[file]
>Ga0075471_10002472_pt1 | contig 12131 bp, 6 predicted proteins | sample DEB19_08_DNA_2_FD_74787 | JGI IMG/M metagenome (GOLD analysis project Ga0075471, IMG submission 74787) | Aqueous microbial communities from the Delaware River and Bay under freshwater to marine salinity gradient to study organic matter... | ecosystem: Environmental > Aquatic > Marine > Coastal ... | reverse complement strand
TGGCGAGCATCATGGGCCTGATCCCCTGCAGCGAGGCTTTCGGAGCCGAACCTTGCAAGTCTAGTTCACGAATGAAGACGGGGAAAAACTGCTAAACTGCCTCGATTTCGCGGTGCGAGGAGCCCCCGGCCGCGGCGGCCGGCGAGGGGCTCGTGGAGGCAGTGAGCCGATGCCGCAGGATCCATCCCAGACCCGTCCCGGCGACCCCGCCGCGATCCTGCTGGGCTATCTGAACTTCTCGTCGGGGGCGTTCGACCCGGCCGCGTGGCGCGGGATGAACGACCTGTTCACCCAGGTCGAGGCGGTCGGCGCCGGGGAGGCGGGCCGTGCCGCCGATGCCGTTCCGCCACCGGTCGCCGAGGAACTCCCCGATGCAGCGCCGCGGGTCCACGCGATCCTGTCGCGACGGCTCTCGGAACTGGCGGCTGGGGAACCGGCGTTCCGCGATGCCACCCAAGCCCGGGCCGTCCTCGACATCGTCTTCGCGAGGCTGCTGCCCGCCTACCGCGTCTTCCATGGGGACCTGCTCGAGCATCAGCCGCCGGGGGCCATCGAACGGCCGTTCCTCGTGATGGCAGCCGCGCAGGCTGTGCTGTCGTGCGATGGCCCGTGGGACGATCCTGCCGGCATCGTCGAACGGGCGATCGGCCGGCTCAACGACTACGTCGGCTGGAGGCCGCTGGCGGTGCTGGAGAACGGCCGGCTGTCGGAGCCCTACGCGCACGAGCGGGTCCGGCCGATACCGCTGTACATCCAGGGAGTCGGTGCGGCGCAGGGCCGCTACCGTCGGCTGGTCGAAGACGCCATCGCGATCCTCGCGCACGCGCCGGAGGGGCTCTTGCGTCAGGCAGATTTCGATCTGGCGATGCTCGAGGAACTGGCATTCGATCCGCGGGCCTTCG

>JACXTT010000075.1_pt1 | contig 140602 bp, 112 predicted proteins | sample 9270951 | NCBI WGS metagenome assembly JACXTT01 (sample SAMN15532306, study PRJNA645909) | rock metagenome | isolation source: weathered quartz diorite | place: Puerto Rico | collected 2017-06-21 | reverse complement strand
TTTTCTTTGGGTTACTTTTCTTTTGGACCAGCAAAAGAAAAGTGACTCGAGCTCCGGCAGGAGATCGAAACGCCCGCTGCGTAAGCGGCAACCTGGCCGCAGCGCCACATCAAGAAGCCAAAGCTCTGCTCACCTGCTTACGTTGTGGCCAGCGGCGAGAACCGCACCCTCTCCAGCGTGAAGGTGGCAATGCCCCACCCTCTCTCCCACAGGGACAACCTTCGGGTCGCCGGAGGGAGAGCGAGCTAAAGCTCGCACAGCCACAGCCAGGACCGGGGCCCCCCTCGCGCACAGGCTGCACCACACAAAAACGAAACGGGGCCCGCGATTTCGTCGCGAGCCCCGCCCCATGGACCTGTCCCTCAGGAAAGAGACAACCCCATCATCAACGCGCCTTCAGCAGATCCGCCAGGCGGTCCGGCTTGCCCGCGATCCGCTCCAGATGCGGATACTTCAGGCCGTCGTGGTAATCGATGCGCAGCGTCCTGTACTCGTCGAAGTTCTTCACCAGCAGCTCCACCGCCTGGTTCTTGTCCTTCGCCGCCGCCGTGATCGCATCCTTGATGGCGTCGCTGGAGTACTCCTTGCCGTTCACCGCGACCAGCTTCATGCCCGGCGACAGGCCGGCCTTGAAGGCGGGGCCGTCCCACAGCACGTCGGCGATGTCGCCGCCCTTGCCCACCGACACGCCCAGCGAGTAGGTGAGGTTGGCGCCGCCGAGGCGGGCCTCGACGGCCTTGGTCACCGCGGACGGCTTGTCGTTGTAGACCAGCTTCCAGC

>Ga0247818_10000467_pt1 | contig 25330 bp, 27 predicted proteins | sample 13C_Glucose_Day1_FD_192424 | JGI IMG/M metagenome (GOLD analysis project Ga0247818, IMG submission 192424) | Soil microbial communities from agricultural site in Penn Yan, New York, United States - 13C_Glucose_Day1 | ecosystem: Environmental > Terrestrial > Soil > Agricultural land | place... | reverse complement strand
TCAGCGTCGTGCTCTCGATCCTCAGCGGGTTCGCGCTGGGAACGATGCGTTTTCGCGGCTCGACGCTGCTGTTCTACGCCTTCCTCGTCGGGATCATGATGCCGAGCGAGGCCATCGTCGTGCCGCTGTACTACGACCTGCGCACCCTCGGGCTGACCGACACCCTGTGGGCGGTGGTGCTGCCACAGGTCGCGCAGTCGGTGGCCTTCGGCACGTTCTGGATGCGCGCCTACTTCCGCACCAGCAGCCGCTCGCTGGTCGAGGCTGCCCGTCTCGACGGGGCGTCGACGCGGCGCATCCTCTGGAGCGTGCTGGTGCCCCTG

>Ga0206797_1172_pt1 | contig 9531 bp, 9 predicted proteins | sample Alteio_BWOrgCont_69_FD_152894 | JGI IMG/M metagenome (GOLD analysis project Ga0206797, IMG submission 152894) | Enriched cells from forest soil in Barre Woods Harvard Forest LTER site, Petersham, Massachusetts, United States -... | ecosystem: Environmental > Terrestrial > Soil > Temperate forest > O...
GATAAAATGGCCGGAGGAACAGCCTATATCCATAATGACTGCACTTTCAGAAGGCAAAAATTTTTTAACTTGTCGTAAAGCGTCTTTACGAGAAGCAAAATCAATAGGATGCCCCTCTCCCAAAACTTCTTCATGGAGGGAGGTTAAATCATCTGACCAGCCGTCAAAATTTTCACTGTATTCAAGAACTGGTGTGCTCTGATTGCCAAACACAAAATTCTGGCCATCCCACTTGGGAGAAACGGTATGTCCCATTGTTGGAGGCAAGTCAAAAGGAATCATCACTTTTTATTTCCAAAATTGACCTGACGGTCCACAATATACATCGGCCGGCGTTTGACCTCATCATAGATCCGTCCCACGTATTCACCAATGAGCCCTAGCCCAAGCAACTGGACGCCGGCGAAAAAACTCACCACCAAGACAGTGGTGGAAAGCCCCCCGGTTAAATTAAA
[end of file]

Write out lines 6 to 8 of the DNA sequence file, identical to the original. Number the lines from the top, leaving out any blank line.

TCAGCGTCGTGCTCTCGATCCTCAGCGGGTTCGCGCTGGGAACGATGCGTTTTCGCGGCTCGACGCTGCTGTTCTACGCCTTCCTCGTCGGGATCATGATGCCGAGCGAGGCCATCGTCGTGCCGCTGTACTACGACCTGCGCACCCTCGGGCTGACCGACACCCTGTGGGCGGTGGTGCTGCCACAGGTCGCGCAGTCGGTGGCCTTCGGCACGTTCTGGATGCGCGCCTACTTCCGCACCAGCAGCCGCTCGCTGGTCGAGGCTGCCCGTCTCGACGGGGCGTCGACGCGGCGCATCCTCTGGAGCGTGCTGGTGCCCCTG

>Ga0206797_1172_pt1 | contig 9531 bp, 9 predicted proteins | sample Alteio_BWOrgCont_69_FD_152894 | JGI IMG/M metagenome (GOLD analysis project Ga0206797, IMG submission 152894) | Enriched cells from forest soil in Barre Woods Harvard Forest LTER site, Petersham, Massachusetts, United States -... | ecosystem: Environmental > Terrestrial > Soil > Temperate forest > O...
GATAAAATGGCCGGAGGAACAGCCTATATCCATAATGACTGCACTTTCAGAAGGCAAAAATTTTTTAACTTGTCGTAAAGCGTCTTTACGAGAAGCAAAATCAATAGGATGCCCCTCTCCCAAAACTTCTTCATGGAGGGAGGTTAAATCATCTGACCAGCCGTCAAAATTTTCACTGTATTCAAGAACTGGTGTGCTCTGATTGCCAAACACAAAATTCTGGCCATCCCACTTGGGAGAAACGGTATGTCCCATTGTTGGAGGCAAGTCAAAAGGAATCATCACTTTTTATTTCCAAAATTGACCTGACGGTCCACAATATACATCGGCCGGCGTTTGACCTCATCATAGATCCGTCCCACGTATTCACCAATGAGCCCTAGCCCAAGCAACTGGACGCCGGCGAAAAAACTCACCACCAAGACAGTGGTGGAAAGCCCCCCGGTTAAATTAAA